Akira Strikes: $42M Bitcoin Ransomware Raid On 250+ Firms Unveiled By FBI

According to global cybersecurity authorities, a ransomware group known as Akira has been active for about a year and has breached over 250 organizations, resulting in approximately $42 million in ransom payments.

The United States Federal Bureau of Investigation (FBI) conducted investigations revealing that Akira ransomware has been targeting businesses and critical infrastructure across North America, Europe, and Australia since March 2023. Initially focusing on Windows systems, Akira has recently expanded its reach to include Linux variants, as discovered by the FBI.

In response to this threat, the FBI, in collaboration with the Cybersecurity and Infrastructure Security Agency (CISA), Europol’s European Cybercrime Centre (EC3), and the Netherlands’ National Cyber Security Centre (NCSC-NL), issued a joint cybersecurity advisory (CSA) to raise awareness and mitigate the risks posed by Akira.

Per the advisory, Akira initiates its infiltration via pre-installed virtual private networks (VPNs) devoid of multifactor authentication (MFA). Subsequently, the ransomware extracts credentials and sensitive data, culminating in a system lockdown and the display of a ransom note.

“Akira threat actors avoid leaving an initial ransom demand or payment instructions within compromised networks. They only disclose this information upon contact with the victim.”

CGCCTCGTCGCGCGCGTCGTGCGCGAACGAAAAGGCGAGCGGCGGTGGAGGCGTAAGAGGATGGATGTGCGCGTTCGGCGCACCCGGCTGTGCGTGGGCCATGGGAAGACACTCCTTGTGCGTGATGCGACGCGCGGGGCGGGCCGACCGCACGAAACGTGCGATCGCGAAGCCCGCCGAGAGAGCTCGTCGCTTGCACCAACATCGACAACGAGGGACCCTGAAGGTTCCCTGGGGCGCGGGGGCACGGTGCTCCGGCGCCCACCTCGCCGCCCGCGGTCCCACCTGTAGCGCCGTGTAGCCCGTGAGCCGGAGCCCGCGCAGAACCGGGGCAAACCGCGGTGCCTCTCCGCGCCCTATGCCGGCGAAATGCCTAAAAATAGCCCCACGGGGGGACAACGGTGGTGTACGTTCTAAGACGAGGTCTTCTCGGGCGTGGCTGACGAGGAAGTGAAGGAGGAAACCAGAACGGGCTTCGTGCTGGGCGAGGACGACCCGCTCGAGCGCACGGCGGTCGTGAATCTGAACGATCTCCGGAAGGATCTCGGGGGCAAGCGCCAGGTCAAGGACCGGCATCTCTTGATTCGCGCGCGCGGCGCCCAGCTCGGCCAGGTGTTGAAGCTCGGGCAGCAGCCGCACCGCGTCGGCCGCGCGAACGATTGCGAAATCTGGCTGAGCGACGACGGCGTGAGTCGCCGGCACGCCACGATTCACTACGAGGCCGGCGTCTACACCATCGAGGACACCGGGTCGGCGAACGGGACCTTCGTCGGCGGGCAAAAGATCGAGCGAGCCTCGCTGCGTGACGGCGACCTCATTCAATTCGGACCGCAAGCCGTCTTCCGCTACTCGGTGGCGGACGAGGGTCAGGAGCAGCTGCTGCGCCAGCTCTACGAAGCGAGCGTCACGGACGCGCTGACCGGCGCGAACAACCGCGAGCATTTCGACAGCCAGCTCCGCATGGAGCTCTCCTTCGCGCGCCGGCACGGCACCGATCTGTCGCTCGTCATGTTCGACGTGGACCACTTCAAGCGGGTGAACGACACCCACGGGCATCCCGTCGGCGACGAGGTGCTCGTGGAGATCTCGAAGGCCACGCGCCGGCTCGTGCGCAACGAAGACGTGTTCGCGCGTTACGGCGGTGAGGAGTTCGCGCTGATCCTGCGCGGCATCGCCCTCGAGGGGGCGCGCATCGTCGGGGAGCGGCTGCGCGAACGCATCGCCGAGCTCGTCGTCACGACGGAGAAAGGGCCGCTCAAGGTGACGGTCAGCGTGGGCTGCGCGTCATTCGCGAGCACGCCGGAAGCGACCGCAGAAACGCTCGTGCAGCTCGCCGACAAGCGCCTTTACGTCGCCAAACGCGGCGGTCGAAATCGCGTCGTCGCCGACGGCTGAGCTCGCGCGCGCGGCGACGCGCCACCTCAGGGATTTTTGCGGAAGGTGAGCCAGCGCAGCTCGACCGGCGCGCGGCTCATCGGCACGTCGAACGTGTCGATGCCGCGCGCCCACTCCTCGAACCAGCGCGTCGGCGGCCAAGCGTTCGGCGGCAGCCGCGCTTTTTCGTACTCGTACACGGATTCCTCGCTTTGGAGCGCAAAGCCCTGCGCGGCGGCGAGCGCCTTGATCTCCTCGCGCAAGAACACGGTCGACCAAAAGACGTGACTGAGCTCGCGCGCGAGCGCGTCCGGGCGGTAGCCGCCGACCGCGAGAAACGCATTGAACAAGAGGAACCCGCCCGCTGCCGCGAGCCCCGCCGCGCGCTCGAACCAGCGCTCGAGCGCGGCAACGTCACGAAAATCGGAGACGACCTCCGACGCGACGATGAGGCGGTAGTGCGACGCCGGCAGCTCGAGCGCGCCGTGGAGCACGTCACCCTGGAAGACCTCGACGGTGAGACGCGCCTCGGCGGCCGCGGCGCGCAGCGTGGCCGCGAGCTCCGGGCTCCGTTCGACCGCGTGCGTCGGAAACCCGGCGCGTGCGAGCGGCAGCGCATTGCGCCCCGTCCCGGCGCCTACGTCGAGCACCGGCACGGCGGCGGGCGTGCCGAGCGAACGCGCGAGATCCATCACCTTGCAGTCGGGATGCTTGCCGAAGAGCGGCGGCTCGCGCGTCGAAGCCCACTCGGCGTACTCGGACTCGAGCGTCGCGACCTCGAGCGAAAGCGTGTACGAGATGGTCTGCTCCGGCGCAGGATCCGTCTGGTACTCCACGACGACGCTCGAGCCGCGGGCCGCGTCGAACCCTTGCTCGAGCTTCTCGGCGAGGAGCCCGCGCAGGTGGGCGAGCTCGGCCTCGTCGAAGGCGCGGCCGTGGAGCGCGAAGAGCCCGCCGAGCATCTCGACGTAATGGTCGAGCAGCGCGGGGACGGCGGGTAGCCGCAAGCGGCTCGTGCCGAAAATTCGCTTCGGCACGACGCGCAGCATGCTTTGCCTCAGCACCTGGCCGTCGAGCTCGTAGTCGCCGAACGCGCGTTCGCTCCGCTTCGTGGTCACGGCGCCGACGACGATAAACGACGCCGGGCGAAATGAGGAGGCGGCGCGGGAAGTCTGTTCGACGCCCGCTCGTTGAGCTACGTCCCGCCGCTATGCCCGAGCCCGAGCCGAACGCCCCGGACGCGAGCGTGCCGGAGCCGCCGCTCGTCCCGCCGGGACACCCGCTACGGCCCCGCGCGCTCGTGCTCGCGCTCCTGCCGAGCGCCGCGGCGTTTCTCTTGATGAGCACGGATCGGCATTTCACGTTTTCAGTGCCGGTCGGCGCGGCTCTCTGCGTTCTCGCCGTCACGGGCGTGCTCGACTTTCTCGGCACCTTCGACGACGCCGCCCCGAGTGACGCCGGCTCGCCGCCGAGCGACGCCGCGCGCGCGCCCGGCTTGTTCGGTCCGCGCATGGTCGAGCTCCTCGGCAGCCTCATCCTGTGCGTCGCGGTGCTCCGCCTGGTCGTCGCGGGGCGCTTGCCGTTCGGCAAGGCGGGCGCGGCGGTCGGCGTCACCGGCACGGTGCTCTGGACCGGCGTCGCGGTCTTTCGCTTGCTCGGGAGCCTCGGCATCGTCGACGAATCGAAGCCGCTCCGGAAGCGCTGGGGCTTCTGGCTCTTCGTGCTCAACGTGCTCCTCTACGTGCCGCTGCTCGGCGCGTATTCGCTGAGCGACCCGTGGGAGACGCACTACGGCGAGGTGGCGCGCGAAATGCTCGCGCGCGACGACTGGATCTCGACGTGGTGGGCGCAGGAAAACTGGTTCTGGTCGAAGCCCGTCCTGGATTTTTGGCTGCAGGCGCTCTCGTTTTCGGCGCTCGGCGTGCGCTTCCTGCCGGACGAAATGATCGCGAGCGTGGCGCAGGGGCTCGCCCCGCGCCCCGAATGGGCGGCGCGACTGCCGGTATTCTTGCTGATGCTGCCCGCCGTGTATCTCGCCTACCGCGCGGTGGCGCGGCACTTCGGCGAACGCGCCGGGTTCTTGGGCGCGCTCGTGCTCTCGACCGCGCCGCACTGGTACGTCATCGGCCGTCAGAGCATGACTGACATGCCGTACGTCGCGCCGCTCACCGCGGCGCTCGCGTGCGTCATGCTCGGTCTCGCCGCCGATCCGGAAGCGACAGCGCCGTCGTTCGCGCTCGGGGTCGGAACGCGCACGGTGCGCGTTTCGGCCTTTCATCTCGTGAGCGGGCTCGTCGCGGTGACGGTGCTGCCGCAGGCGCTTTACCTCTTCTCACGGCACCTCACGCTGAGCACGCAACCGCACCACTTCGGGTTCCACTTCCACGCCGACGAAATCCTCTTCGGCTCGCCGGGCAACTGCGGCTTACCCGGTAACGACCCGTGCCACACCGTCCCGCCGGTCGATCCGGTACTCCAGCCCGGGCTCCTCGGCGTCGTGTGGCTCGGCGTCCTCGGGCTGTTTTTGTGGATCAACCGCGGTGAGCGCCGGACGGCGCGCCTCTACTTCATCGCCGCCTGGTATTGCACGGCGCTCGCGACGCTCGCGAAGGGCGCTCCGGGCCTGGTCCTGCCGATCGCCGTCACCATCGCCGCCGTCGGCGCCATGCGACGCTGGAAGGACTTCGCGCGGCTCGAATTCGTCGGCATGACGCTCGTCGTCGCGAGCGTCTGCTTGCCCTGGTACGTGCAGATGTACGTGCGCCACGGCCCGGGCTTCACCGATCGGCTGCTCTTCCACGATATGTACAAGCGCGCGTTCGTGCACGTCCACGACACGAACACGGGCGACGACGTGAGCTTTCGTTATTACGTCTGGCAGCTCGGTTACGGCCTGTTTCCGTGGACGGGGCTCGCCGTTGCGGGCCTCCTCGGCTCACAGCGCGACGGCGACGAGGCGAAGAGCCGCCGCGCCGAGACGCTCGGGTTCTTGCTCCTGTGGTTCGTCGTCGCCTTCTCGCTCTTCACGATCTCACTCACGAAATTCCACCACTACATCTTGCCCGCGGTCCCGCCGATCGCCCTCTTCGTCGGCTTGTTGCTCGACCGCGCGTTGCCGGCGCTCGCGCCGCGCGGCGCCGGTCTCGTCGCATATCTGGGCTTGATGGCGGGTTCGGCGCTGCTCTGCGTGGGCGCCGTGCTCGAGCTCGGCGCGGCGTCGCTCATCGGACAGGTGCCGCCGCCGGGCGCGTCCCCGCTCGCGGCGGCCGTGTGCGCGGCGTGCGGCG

The ransomware gang insists on receiving Bitcoin payments from the targeted organizations in exchange for restoring access. This malicious software frequently turns off security measures once it gains initial entry to prevent detection.

Cybersecurity best practices against ransomware attacks. Source: cisa.gov

Bitcoin Security: Mitigating Malware Threats

Moreover, As outlined in the advisory, various strategies for mitigating threats include enacting a recovery plan alongside Multi-Factor Authentication (MFA), filtering network traffic, deactivating unused ports and hyperlinks, and implementing system-wide encryption.

The FBI, CISA, EC3, and NCSC-NL have jointly advised consistent and thorough testing of your security protocols within a live environment to ensure effective mitigation against the MITRE ATT&CK techniques outlined in this advisory.

The FBI, CISA, NCSC, and the U.S. National Security Agency (NSA) have all issued alerts about malware targeting crypto wallets and exchanges.

Directories where the malware extracted information. Source: National Cyber Security Centre

The report highlighted that the malware could extract data from directories within the Binance and Coinbase exchange applications and the Trust Wallet application. It stated that all files within these directories were being taken, irrespective of their type.

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The author’s views are for reference only and shall not constitute any investment advice. Please ensure you fully understand and assess the products and associated risks before purchasing.

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